Prepare Yourself:  Pre-Marital and Pre-Cohabitation Agreements

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Title:
Prepare Yourself:  Pre-Marital and Pre-Cohabitation Agreements
Date:
April 1, 2004
Publication:
Morris County Women's Journal
Area(s) of Practice:
Family Law

For many, dissolving a marriage or ending a cohabitive relationship can be the most difficult event in a person's life. Not only is there an emotional impact on all parties involved but, oftentimes, unraveling the property and financial ties between two people can be complicated and overwhelming. Although there may be no way to prepare oneself for the psychological effect such an experience can have on you, there is a way to lessen the financial impact: prepare yourself with a pre-marital or pre-cohabitation agreement.

A pre-marital agreement, also known as a pre-nuptial or ante-nuptial agreement, is a written contract entered into by two people prior to their marriage. Such an agreement anticipates the various financial and property issues which may arise during the relationship and which must be resolved between the parties if the relationship were to end. Likewise, a pre-cohabitation agreement is a contract similar to a pre-marital agreement entered into by two people who intend to cohabit, but will not be legally married. In light of the new New Jersey Domestic Partnership Law which provides certain benefits for couples who register with the State as domestic partners, a pre-cohabitation agreement is becoming essential for two people preparing to live together as a family.

In New Jersey, both types of agreements may be recognized as binding, enforceable contracts provided, by and large, that the parties fully disclose their assets and income to each other; that they enter into the agreement freely and voluntarily (that is, neither party is coerced or under duress to sign the agreement); and that each party has had the advice of competent counsel as to his or her rights and/or obligations under the agreement. Generally, such agreements anticipate the disposition of a couple's property and assets if they were to separate, divorce or end their relationship. For example, such an agreement may plan for how property (including liquid assets, retirement assets, real property and other tangible property) acquired by the couple during their relationship either jointly or individually, would be divided between them upon a dissolution of their relationship. It can also secure certain assets for the parties' children from prior relationships, keeping them free from interference by the other party. Additionally, a pre-marital or pre-cohabitation agreement may speak to the couple's future financial lives after their relationship ends, such as whether one party will be financially supported by the other, how much support will be paid and for how long. Also, it is common for a pre-marital or pre-cohabitation agreement to define the couple's individual assets prior to their marriage or cohabitation, and to specify how such property will be treated and disposed of between them in the event the relationship ends.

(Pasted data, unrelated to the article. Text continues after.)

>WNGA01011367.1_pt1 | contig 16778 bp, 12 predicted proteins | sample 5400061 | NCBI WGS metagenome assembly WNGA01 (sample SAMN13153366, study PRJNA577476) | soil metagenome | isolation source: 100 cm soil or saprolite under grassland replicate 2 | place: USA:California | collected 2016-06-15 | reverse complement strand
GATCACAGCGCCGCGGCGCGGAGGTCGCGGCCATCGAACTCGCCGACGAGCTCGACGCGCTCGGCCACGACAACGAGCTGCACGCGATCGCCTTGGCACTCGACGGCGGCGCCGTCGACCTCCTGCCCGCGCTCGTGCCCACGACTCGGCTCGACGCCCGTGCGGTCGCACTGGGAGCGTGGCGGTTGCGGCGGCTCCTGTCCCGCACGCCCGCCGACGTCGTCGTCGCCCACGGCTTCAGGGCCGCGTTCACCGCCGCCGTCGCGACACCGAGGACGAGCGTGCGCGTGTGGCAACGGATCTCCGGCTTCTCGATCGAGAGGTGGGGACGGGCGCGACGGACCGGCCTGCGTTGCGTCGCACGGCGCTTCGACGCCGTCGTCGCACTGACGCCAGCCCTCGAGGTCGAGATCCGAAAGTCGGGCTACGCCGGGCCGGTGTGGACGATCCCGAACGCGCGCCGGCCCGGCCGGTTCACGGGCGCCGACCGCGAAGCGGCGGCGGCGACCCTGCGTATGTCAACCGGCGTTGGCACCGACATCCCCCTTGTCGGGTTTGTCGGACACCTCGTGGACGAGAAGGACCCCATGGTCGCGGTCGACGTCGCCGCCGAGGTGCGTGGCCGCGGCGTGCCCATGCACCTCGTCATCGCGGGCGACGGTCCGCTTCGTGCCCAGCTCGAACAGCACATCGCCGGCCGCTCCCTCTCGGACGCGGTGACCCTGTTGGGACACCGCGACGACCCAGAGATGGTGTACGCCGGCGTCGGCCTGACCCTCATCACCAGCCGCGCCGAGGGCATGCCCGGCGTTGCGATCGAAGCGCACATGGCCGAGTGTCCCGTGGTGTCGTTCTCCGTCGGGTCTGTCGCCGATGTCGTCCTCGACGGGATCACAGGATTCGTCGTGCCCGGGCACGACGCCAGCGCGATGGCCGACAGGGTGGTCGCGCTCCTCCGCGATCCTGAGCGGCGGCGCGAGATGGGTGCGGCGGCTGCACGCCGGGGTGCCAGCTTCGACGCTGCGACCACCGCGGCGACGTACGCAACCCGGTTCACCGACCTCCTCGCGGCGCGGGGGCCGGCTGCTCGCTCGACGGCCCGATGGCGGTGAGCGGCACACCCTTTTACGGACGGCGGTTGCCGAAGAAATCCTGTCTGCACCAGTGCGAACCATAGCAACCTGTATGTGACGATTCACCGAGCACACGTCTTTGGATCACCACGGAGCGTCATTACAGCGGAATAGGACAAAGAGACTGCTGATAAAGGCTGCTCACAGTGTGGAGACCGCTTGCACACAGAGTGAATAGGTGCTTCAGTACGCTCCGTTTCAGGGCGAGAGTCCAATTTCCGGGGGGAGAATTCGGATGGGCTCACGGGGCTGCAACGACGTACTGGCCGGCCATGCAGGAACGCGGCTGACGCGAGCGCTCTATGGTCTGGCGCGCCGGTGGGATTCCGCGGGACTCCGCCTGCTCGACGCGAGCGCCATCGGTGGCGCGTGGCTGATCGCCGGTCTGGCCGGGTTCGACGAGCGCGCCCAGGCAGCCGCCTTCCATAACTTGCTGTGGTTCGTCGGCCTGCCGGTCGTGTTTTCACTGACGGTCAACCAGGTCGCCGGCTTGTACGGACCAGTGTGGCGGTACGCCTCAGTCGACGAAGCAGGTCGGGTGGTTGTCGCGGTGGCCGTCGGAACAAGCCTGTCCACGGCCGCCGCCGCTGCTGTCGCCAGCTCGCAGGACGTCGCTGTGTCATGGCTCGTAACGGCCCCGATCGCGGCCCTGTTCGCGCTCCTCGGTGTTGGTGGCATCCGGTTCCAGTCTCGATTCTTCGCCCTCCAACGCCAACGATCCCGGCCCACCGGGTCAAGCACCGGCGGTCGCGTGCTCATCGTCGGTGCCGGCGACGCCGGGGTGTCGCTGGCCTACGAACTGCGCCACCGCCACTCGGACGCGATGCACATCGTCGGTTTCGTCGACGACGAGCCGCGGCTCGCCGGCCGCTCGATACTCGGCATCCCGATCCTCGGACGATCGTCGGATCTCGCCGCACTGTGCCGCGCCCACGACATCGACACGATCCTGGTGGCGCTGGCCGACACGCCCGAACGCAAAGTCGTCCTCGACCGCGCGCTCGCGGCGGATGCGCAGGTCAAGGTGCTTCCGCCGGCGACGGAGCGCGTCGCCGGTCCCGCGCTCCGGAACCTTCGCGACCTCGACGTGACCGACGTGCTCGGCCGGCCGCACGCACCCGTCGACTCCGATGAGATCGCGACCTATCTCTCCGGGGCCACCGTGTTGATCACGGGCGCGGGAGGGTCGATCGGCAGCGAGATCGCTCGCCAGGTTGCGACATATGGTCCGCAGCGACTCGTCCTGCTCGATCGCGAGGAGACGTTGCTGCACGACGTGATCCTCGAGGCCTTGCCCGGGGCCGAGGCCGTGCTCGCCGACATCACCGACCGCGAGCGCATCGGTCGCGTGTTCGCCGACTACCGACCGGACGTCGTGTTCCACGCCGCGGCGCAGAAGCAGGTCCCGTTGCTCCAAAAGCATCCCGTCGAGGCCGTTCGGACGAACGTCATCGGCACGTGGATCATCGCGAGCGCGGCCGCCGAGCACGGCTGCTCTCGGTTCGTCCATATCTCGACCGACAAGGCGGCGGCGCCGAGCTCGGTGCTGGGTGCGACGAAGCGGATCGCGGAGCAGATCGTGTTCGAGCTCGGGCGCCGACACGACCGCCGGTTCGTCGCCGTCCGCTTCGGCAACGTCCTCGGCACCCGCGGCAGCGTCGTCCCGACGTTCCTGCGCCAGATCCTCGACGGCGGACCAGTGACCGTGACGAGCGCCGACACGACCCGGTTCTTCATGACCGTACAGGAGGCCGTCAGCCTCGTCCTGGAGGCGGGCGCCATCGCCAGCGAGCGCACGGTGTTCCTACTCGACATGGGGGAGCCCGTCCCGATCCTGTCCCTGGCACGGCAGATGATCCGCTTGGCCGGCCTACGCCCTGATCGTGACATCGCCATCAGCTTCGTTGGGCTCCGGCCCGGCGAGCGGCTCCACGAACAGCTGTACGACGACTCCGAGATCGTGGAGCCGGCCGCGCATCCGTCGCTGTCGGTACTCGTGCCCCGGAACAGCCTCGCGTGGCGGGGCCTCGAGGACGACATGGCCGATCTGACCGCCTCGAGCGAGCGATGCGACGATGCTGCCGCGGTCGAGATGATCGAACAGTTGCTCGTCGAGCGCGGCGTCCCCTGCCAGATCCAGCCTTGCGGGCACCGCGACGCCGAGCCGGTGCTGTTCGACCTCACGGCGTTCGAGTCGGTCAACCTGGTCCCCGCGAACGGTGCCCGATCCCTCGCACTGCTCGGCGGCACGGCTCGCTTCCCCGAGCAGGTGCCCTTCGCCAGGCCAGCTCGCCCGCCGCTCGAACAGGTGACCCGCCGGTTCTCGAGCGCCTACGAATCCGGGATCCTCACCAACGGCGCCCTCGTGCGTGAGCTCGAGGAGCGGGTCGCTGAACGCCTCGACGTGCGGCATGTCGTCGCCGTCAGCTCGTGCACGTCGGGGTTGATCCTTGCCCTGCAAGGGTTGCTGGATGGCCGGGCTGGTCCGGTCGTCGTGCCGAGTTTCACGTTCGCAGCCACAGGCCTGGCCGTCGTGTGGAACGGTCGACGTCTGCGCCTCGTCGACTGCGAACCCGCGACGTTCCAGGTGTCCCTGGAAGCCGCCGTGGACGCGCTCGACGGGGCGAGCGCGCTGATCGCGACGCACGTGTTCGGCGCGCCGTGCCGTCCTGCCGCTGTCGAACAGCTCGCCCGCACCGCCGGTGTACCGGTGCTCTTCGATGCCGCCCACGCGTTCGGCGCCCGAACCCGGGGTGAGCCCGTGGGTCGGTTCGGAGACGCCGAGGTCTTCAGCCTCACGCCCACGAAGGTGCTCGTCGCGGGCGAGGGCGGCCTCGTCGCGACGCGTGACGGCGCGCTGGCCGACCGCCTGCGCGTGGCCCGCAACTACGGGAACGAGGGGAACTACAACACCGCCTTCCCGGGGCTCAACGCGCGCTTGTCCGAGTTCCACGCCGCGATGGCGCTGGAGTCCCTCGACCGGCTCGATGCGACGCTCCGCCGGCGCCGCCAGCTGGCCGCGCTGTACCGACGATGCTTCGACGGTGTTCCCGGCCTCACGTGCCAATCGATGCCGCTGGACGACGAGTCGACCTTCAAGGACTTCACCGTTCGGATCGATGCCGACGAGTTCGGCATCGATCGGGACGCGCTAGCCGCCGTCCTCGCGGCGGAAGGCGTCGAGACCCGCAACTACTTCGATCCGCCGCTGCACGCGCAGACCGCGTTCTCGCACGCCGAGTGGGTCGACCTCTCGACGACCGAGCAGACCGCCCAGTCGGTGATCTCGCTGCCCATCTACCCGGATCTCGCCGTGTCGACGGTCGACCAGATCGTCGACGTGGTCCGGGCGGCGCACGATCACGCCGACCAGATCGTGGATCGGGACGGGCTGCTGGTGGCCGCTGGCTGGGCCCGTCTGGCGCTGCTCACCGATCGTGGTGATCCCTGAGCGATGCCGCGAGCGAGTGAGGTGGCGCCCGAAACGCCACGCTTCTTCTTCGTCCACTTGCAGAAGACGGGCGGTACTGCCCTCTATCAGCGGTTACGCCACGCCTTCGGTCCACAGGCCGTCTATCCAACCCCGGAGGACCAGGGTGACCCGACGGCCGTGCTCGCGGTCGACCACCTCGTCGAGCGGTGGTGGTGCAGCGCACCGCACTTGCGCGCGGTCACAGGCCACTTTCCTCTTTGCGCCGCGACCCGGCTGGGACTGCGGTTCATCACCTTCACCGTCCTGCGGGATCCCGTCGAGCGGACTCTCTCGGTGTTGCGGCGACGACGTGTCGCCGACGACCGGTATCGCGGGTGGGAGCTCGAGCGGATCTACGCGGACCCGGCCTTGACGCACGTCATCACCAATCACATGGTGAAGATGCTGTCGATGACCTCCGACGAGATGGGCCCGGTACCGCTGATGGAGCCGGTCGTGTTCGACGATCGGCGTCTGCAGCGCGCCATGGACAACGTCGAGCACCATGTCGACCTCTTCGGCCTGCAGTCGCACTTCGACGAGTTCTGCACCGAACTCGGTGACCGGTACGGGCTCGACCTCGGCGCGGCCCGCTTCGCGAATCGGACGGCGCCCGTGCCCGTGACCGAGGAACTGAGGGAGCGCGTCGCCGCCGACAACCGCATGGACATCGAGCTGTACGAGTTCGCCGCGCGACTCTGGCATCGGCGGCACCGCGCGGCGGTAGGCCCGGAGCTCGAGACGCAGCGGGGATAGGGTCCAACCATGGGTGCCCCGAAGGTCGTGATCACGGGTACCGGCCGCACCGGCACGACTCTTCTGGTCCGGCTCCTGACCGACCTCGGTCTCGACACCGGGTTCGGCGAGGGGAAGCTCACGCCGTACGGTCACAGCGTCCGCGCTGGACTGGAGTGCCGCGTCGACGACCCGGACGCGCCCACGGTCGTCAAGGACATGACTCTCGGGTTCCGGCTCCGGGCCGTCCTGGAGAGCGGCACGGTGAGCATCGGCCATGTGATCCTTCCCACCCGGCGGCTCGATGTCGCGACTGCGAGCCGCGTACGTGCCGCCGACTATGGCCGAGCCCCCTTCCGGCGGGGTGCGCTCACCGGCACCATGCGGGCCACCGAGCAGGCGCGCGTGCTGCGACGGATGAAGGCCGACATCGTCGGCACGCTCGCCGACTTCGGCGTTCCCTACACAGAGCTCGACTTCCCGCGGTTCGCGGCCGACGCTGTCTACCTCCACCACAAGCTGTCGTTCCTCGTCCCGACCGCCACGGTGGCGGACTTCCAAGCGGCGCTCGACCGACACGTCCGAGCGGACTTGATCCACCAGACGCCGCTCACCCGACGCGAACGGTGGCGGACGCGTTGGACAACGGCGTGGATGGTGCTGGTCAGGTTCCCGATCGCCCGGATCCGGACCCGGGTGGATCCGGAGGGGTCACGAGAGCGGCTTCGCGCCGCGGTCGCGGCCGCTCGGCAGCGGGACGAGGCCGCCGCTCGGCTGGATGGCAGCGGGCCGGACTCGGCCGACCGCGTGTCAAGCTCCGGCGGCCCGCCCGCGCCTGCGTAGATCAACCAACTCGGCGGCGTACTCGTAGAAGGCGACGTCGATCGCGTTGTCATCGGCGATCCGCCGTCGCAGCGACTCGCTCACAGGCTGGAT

Because pre-marital and pre-cohabitation agreements anticipate and attempt to resolve issues that may arise between two people if their relationship were to end prior to such an end, such agreements are advantageous to people facing a dissolution of their relationship. They clearly lay out the intentions of the parties concerning their finances and property, and can avoid the tensions and uncertainties inherent in negotiating a settlement agreement incident to a dissolution. Furthermore, such agreements can reduce the involvement of the courts in parties' lives if they are unable to resolve their differences between themselves. The New Jersey courts long have recognized the benefits of pre-marital and pre-cohabitation agreements in that they are negotiated when a relationship is at its peak, and presumably when the parties are less likely to be guarded with each other. In this regard, courts generally will honor agreements between a couple and will uphold such agreements voluntarily negotiated by parties provided there was a full disclosure of the parties' assets and incomes, and each of the parties had the advice of competent counsel.

Although you and your partner are free to enter into a pre-marital or pre-cohabitation agreement without the involvement of attorneys, an agreement drafted by an attorney and entered into by the parties upon the advice of independent counsel is preferable, and more likely to be binding on the parties. Attorneys knowledgeable about family law will be able to advise you as to the current laws governing such agreements and their enforceability, as well as the benefits and drawbacks to you of entering into such an agreement with your partner. But remember: it is essential that each party consult with an attorney of his or her own so that the agreement reached is one that is balanced and fair to both parties.

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Authorities

Marschall v. Marschall, 195 N.J. Super, 16 (Ch. Div. 1984)